Watch | The Ann Sutton Collection

Watch | The Ann Sutton Collection

An Artistic Life

Watch Head of Sale Philip Smith as he shares some of the wonderful works from the Collection of Ann Sutton O.B.E. featuring in our 28 April MODERN MADE auction and read on below as Professor Richard Howells discusses the work of Ann Sutton.


Ann Sutton OBE is an internationally recognised artist whose work transcends traditional boundaries between the crafts and the fine arts. Her consistently evolving oeuvre appears in public collections including Tate, the Victoria and Albert Museum, the National Museum of Wales, and the Crafts Council. She made her name as a weaver in the 1960s, then as a textile artist, but is today best understood simply as an artist.

Specific media have never been a constraint for Ann Sutton. She has worked in everything from fibre to filament, from paint to Perspex, across a variety of scales. When in her early days she heard a senior and much-fêted craftsman declare -scoffingly- that modern weavers would even work with barbed wire if they could, a young Sutton interrupted from the lecture hall: “Why not?”

With Ann Sutton it is not the material but the idea that really counts. Intellectually, she has been associated – by The Tate among others – with the constructivist movement, but she has always denied specific influences and allegiances. If there is a continuing thread through her work, though, it is her foundation in weaving. As the title of the documentary film about her, screened by the British Library in 2022, declares: “My Bones Are Woven.”

Sutton was born in Stoke-on-Trent in 1935. She trained at Cardiff College of Art, returning as Visitor, and subsequently teaching at the West Sussex College of Art, and at the Glamorgan Summer School at Barry, South Wales. She has also been a part-time lecturer at the Royal College of Art, of which she is now a Senior Fellow. At the same time, she pursued her own studio work in Banbury, at Parnham House in Dorset, and most recently in her own flat and studio in Arundel, West Sussex, from which she presented the five-part BBC television series The Craft of the Weaver, in addition to launching the Ann Sutton Foundation. She was awarded the OBE for Services to the Arts in 2022.

Ann Sutton’s Arundel base has also been home to her own art collection, some of which is now being made available in this sale. Typically for Sutton, this ranges from fine art to craft and to furniture. The range is remarkable, but a common connection is her discerning eye. She has always been a keen spotter of (what were then) emerging talents, in parallel with buying and commissioning work from friends including Jim Partridge and three generations of the Frost family. The many associated stories are noted by Sutton in this catalogue.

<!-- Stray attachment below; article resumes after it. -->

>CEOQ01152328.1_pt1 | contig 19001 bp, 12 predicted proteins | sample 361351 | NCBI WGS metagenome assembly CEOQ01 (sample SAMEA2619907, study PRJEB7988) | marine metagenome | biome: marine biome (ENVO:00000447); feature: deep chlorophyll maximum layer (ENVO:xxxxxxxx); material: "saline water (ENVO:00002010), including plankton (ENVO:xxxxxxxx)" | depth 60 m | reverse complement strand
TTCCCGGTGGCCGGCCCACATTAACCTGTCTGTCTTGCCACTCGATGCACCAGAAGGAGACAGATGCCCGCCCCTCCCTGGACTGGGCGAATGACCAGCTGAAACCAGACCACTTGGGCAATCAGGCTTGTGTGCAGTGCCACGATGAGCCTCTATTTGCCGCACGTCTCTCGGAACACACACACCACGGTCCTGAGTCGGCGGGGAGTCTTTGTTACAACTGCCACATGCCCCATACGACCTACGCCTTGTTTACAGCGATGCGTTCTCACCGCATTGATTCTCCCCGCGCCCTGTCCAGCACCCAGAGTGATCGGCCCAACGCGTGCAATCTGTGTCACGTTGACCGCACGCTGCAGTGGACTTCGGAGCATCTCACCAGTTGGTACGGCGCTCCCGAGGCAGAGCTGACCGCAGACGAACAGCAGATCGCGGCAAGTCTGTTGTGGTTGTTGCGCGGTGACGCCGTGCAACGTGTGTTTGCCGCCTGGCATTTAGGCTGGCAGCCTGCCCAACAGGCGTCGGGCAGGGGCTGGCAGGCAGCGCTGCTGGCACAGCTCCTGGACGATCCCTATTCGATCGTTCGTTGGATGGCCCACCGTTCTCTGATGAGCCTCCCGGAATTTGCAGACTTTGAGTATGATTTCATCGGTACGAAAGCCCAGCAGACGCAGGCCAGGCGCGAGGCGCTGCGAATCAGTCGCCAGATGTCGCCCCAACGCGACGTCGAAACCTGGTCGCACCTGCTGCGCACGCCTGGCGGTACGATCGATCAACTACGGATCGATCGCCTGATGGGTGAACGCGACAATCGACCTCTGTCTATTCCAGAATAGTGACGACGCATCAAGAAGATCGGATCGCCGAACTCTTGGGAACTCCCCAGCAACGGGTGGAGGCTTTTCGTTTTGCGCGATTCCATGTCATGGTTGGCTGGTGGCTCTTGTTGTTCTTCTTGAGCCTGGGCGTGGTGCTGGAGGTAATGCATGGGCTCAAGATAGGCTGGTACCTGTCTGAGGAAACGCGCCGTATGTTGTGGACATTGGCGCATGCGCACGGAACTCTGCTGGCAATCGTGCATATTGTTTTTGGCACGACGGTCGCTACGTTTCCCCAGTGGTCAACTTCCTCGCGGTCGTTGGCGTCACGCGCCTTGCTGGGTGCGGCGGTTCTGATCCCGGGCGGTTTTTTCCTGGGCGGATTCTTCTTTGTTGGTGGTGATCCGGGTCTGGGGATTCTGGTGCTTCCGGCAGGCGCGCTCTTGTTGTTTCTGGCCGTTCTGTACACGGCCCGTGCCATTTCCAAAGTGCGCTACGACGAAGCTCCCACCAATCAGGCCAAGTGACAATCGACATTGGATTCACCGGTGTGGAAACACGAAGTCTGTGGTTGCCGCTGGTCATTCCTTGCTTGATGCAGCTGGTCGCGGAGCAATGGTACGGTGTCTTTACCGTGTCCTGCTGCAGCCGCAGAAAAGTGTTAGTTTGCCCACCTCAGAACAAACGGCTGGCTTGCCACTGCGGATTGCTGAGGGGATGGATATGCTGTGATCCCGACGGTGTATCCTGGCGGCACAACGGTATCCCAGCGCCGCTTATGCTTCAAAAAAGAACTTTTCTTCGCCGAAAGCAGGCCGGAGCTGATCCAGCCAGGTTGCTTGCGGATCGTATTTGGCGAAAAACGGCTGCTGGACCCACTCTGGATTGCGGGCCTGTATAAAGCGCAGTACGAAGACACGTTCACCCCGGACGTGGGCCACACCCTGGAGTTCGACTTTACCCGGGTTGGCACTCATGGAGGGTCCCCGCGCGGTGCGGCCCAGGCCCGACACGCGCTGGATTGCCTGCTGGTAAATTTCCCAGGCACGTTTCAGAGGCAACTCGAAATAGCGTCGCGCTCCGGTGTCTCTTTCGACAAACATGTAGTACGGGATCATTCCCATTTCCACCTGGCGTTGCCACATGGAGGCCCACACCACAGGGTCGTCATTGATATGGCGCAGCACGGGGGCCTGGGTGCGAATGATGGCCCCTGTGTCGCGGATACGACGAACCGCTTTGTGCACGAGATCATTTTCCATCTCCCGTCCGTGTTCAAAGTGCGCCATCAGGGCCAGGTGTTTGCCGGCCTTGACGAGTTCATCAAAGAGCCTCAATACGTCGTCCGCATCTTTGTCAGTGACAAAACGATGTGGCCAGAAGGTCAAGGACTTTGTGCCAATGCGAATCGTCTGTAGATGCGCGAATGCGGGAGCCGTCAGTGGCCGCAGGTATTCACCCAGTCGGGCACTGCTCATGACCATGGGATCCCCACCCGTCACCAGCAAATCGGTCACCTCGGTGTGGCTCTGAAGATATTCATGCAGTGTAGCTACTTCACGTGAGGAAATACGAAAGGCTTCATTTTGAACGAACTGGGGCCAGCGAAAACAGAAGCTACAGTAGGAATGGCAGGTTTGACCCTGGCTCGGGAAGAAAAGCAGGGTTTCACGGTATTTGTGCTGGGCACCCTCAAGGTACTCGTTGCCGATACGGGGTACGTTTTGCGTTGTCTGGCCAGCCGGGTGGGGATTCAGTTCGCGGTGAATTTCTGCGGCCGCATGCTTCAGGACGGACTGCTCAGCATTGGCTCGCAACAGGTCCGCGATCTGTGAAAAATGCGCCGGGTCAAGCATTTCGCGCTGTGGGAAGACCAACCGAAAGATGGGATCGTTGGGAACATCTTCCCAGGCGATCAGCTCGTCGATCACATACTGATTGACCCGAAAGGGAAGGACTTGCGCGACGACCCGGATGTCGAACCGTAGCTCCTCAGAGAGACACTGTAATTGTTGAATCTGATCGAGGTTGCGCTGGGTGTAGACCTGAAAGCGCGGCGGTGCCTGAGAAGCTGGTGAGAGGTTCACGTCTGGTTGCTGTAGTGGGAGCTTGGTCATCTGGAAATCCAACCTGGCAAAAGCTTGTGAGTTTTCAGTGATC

Change has been a constant in Ann Sutton’s life and career. In 2010, for example, she disposed of all her looms in a process she called “clearing the decks” to make space for new artistic ventures, some of which appeared in her solo show at the New Art Centre, Roche Court, in 2022. Clearing the decks of her current art collection is part of that continuing process.

The critic Tanya Harrod wrote in the March 2023 Apollo magazine that the boundaries between fine and art craft: “are only now being properly challenged”, and cited Sutton’s work as part of that overdue movement. The same might be said of her collection, too.

- Professor Richard Howells, 2023 Ann Sutton


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Auction Information



Modern & Post War Art, Design and Contemporary Ceramics & Crafts
Friday 28 April 2023 at 10am
Live at Mall Galleries, London & Online


View the auction catalogue ⇒



Modern Craft


From ceramics to glass, silversmithing to jewellery, textiles to furniture making, crafts have played a complicated and multifaceted role in the cultural, social and art historical history of contemporary Britain that has sometimes been overlooked. During the last few decades, the distinctions between art, design and modern craft have become increasingly blurred. Crafts' growing significance was demonstrated over the pandemic, as the number of buyers of contemporary craft increased by over 270% whilst over the last 15 years, craft sales in Britain alone have tripled to over £3 billion.

In particular, its growing importance is recognised by a younger audience keen to invest in physical disciplines, the artists and their stories. In a world often revolving around the impersonal, modern craft objects have become a conduit for the imagination in our homes, and there has been a growing transformation of outlook concerned with the importance placed on the integrity of the material and ideas.


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Philip Smith



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